"Social Media in China: What You Need to Know." BBC News. BBC, 31 Aug. 2012. Web. 04
Ryan: This website gives a video of an interview with Qiang Zhang. He gives very general information on the different types of social media in China. This video has important facts that will help evolve my paper from advertising into the techy side of Social Media. I intend Social Medias to be more towards the end of my paper due to the fact that this is still all relatively new.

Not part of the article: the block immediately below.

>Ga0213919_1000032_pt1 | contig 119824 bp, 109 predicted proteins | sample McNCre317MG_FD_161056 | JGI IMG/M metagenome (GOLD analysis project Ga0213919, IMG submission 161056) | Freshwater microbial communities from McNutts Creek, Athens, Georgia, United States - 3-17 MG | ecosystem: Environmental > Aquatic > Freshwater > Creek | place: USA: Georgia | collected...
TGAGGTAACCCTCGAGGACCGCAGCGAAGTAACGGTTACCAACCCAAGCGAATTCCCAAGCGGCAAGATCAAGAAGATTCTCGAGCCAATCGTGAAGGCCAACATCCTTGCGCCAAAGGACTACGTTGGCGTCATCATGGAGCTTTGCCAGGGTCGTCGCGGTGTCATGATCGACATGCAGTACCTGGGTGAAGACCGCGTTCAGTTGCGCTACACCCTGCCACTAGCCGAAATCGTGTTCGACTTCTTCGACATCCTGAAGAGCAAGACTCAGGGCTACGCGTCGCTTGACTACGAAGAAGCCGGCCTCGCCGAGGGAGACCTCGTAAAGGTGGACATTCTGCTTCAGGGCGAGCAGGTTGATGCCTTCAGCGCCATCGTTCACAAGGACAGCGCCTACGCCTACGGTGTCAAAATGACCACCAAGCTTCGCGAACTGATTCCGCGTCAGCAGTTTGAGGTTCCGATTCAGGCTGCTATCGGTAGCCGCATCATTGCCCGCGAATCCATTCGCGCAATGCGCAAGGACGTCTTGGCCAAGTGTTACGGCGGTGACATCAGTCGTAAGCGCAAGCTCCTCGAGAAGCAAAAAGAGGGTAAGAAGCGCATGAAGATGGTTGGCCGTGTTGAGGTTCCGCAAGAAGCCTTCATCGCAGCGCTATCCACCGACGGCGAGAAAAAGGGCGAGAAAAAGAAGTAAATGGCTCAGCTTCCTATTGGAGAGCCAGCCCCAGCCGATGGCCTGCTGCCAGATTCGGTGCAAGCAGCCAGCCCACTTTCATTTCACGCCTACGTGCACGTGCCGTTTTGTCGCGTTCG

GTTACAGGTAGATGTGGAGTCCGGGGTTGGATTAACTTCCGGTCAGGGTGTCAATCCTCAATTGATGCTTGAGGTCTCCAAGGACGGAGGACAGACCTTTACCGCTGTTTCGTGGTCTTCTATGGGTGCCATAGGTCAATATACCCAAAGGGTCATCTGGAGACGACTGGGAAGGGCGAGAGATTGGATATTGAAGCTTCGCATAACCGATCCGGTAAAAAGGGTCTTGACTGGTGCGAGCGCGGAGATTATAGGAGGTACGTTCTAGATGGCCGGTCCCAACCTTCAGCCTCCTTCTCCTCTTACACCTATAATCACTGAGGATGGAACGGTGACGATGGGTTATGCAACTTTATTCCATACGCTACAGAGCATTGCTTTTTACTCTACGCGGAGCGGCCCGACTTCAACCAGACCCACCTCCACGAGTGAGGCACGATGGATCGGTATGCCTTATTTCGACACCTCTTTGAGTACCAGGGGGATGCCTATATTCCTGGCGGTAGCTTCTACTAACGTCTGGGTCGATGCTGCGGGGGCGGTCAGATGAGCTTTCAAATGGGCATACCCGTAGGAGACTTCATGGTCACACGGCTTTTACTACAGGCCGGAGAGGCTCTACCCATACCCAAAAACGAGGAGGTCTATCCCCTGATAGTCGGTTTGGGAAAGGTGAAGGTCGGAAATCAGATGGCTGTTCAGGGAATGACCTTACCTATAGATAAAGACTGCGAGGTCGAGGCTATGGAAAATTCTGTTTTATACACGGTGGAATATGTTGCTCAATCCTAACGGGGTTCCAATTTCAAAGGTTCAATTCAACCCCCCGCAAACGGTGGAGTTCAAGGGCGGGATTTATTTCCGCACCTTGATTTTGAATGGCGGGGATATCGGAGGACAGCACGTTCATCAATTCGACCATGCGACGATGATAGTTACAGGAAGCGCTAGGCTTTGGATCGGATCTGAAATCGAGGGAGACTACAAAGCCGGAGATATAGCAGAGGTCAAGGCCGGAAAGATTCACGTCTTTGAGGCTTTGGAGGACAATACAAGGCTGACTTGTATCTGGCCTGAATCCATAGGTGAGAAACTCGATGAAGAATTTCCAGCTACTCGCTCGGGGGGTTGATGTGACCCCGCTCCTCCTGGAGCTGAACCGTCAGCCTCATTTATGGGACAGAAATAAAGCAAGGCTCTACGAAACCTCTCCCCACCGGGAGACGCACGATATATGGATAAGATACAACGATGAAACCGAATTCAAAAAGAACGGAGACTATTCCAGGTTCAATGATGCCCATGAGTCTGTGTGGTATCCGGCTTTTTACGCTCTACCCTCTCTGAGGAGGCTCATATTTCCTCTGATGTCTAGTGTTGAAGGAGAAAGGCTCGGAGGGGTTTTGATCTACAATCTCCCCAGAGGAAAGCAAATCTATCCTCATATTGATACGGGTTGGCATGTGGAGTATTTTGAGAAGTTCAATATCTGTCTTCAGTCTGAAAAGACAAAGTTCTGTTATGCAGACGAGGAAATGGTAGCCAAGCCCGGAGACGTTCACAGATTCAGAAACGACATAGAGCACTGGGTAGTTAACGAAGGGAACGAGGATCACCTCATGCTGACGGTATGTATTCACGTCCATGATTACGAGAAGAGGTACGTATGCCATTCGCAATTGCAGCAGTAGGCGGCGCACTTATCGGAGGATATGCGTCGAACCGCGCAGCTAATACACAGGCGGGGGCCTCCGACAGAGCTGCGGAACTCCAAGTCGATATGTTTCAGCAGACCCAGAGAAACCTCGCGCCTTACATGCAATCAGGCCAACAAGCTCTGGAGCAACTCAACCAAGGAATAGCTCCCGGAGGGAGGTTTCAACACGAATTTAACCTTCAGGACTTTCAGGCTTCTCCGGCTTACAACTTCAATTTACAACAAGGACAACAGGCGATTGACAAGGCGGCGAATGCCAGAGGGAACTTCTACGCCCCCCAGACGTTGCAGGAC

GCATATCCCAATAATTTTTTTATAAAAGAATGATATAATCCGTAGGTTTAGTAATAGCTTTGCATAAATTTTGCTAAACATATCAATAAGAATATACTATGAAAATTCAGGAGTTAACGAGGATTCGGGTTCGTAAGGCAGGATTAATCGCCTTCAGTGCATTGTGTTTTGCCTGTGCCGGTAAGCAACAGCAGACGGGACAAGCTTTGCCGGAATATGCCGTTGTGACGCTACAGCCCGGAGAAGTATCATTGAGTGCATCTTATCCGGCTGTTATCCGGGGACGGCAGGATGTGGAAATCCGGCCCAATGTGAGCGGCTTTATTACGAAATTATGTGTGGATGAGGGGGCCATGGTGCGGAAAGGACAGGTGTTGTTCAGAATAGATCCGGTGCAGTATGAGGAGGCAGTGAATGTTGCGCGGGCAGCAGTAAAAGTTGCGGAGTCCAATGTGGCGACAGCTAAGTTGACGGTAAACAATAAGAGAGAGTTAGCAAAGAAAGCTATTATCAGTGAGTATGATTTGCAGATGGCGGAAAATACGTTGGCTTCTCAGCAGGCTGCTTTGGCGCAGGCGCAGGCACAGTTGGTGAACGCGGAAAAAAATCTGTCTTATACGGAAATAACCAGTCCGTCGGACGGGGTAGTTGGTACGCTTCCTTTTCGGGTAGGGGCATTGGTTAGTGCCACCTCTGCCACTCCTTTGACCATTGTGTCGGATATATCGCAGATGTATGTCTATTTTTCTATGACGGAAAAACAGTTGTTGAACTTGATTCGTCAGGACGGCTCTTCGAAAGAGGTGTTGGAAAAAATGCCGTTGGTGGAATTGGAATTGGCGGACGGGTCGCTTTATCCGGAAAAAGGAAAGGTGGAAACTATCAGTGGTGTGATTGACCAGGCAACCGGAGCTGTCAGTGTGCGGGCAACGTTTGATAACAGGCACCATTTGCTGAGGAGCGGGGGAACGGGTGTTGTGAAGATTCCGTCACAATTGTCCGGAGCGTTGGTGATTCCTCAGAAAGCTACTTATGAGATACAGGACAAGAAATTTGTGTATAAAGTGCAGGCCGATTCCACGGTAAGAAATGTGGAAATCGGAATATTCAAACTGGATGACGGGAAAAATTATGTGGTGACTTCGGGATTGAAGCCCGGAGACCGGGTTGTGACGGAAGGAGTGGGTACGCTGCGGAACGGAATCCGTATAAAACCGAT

Wang, Jing. Brand new China: Advertising, Media, and Commercial Culture.         Cambridge, Mass.: Harvard University Press, 2008. Print. ISBN-13:         978-0-674-02680-3         Kayla: Brand New China examines the unique Asian strength of corporate branding as opposed to product branding through commercial, socio-economic and cultural dialogues.  One of the primary focuses is defining the Chinese consumer and not just relying on the assumptions made by Western marketers. China’s gold-collar segment (jinling) that consumes luxury goods primarily makes $43,600 a year or more, stated in 2006. In China’s population of 1.34 billion, only about one million people fall in this segment. Western celebrity CEOs predicted this market was set to peak in 2010, but consumers are mostly predicted to buy premium goods abroad due to luxury taxes in China (2005). Many of these consumers are aspirers, who aspire to own specific brands but do not have the resources to do so. Even with the increase of housing expenses (about 22.6% of household expenditures in 2006) and education tuitions, the luxury market is becoming more popular with the upper-middle class in the Yangtze River Delta due to Internet and mobile phones. Prada chief executive Patrizio Bertelli believes that China will surpass America in the “luxury game” by 2020.         Something I found especially interesting was how the “middle-class lifestyle goods” in China were divided into four categories: necessity electric appliances (color TVs, refrigerators, washing machines), medium-level consumer goods (telephone, mobile phone, CD player, microwave, air conditioner), luxury goods (computer, camcorder, piano, motorcycle), and the last category is the ownership of an automobile (191). Another thing increasingly popular in China is “keeping up with the Joneses” and the idea that you are what you consume (180). Consumption is built on a tiered logic; for those situated lower on the hierarchy, there is no faster way of acquiring social prestige than copying the lifestyle of those higher up. This usually involves the ownership of brands like Louis Vuitton, Prada, Fendi, and BMW.         I feel like this book, published in 2008, is already out of date after experts predicted the peak of the luxury market consumers in 2010. I will use this book’s segmentation of these markets to further research the advancements in the past four years. Sarah Ramsey spoke a lot of the “keeping up with the Joneses” attitude in Shanghai in her interview, and I believe the consumption of luxury goods has seeped into the homes of the upper-middle class (white-collars) in Shanghai – part of the Yangtze River Delta. This is a much larger market for luxury goods than just the gold-collars.         Ryan:  Advertising and Media in China.  These are the main points that I want to hit in this paper.  I would like to find out how important brands are to China due to the fact that people in America cannot stand to have non brand products.  We are accustomed to thinking that a brand name will increase the quality of a product, but it usually means the opposite.  The perfect example is Apple.  I will not go on my rant here, thats for the paper.